Artem Komarov noted that modern metal fabrication operations aren’t like the fab shops of old. Many are clean, well lit, with employees working in fresh, filtered air. Yes, some operations in fabrication are, well, just plain dirty—and manual blasting is a prime example. The work isn’t pleasant, requires protective gear, and if the booths aren’t maintained or set up properly, they can constrain workflow in a serious way.
Options in blasting automation abound, but before diving into all that technological wizardry, try laying some groundwork by answering a fundamental question: What must the blasting operation accomplish?
Shot Blasting Versus Shot Peening
Shot blasting (or just “blasting” if using a different media other than shot) prepares a metal surface while shot peening aims to change the metal’s properties (see Figure 1). Certain aerospace applications require precise levels of stress relief (or other changes to material properties), and they use specialized shot-peening technologies to achieve it. Precision shot peening of landing gears is a prime example, with the process optimizing surface stresses, eliminating microcracks and the stress risers around them.
Most metal fabricators employ blast cleaning for the vast majority of their applications, cleaning and preparing a metal surface for the next manufacturing step, usually painting. If a beam or plate isn’t blasted correctly, paint won’t adhere properly. However, some fabrication operations do employ a kind of peening—not as precise as high-end peening applications, but it’s peening nonetheless, with the media impacting the surface and causing compressive stresses that aim to change the material’s properties.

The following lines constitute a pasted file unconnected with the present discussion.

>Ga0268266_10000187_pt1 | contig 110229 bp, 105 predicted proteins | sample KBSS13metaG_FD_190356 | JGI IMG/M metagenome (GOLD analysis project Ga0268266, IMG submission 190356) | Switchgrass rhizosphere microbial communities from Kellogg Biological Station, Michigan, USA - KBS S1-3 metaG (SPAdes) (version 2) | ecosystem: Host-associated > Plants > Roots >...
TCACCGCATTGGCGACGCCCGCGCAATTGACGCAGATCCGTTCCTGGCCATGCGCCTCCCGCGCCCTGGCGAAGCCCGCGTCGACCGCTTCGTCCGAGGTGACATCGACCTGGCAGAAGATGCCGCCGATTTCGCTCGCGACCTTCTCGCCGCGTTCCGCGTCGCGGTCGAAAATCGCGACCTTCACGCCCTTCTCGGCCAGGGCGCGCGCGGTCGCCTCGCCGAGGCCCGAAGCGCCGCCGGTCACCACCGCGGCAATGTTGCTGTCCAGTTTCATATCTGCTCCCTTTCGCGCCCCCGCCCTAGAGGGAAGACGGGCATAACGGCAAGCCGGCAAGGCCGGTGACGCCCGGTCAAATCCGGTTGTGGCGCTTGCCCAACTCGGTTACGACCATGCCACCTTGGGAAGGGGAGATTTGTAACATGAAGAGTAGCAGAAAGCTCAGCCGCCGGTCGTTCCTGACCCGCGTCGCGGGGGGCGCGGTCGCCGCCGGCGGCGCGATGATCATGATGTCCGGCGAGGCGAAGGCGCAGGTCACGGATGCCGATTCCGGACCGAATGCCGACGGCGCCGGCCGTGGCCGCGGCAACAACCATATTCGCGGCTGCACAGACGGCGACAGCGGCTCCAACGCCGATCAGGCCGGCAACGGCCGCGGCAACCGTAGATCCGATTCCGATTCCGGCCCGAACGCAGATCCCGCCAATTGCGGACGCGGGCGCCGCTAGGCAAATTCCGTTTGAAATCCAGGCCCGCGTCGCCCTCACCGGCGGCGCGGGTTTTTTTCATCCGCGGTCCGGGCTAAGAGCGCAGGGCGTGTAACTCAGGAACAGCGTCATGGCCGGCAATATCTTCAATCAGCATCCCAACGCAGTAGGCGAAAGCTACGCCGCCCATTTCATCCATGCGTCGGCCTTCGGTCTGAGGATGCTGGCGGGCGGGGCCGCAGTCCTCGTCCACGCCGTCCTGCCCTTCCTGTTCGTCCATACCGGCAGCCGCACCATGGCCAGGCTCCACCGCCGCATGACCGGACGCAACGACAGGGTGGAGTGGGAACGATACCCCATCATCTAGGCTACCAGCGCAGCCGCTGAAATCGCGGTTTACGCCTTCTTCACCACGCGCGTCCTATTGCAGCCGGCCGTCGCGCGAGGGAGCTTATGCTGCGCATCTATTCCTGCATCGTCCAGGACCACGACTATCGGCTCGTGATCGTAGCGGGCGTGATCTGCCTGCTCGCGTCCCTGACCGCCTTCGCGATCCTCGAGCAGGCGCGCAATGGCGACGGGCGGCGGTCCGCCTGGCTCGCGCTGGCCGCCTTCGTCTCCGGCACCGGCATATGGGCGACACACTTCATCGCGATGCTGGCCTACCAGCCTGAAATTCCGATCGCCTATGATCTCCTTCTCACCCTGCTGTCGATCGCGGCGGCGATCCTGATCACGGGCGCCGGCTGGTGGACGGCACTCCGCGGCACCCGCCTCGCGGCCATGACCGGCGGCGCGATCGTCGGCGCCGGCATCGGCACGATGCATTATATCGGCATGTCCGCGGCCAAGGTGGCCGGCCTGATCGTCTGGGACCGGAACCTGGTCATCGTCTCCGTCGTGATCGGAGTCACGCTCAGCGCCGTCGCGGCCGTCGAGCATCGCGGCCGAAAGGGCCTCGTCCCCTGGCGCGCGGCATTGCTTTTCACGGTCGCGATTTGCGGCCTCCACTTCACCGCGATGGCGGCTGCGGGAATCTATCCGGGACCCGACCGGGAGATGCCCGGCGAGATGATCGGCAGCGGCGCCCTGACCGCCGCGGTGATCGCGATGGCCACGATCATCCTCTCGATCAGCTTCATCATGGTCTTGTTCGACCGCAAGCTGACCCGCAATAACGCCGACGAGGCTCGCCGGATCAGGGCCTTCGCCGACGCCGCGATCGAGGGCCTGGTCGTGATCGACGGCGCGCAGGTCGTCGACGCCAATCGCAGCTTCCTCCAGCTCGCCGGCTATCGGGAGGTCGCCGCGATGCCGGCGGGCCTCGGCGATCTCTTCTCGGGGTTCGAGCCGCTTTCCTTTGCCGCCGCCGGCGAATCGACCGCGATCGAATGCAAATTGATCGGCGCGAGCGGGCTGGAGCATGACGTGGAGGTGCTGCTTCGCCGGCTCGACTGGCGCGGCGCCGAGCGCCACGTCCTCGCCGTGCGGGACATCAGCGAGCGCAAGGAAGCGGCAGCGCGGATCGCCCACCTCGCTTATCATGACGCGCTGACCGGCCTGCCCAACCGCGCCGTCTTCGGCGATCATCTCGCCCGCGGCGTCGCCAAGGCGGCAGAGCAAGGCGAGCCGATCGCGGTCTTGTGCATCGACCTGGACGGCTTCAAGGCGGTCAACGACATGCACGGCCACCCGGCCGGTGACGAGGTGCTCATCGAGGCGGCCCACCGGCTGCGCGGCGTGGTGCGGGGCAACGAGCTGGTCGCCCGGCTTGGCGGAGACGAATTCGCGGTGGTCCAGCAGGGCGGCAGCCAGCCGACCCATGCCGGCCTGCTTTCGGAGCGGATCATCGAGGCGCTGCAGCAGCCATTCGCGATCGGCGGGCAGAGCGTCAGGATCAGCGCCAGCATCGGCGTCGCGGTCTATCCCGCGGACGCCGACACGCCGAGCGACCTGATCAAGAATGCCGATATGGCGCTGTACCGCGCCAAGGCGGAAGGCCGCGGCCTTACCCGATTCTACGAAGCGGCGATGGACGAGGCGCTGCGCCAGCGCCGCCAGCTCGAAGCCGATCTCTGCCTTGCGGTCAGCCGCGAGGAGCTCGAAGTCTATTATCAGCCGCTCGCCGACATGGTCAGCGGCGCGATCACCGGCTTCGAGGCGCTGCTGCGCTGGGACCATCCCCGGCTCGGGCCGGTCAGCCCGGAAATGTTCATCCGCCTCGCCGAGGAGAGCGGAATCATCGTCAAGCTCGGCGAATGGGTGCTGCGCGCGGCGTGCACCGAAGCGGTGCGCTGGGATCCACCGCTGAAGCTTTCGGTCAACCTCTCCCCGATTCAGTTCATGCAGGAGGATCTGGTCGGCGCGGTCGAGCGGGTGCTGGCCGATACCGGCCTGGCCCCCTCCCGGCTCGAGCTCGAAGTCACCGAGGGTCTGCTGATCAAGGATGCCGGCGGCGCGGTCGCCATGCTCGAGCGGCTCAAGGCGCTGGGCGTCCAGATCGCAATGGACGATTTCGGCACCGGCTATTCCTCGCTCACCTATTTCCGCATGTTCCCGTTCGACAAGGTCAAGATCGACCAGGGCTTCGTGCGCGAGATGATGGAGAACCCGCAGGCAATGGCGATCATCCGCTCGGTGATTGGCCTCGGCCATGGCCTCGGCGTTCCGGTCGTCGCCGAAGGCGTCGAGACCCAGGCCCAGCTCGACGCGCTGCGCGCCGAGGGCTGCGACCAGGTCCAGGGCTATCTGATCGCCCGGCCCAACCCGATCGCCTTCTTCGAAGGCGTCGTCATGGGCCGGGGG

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Imagine fabricating a bowl that will be used in a high-vibratory setting. The welds within those bowls need a certain amount of stress relief, and shot peening helps accomplish this. To ensure adequate stress relief for the welds, the application might choose to use large shot, which can have a peening effect that penetrates deeper into the surface. Alternatively, the operation might choose to use the same shot that it uses for blast cleaning applications, though extending the cycle time to achieve the required peening effect within the part.
When to Blast?
Again, the majority of fabricators need to prepare a workpiece surface for a downstream operations like painting—so, they’re blasting (not peening). The higher quality the end finish is, the more important surface preparation becomes. Put another way, a high-quality, highly consistent coating requires a high-quality surface preparation. An automotive car panel requires very different surface prep compared to a structural beam.
Where in the manufacturing sequence does it make the most sense to blast? Are cut plates being blasted to prepare them for downstream processes, or will the completed fabrication be blasted after bending and welding? Applying blasting to incoming material might seem counterintuitive, especially if welds need to be blasted anyway. After all, most operations that employ blasting do so just before it enters the final coating process.
Still, blasting needn’t always occur at the end of the value stream. Sometimes, cleaner material coming into the shop can help downstream processes like cutting and welding, and it might help streamline the final finishing operation significantly. Some operations might choose to automate the blasting of incoming material yet keep the final blasting of welds manual, before the work enters the final coating process. The operation isn’t entirely automated, but because incoming material is clean, overall throughput rises dramatically, and time and labor required for manually blasting the fabricated parts is significantly reduced.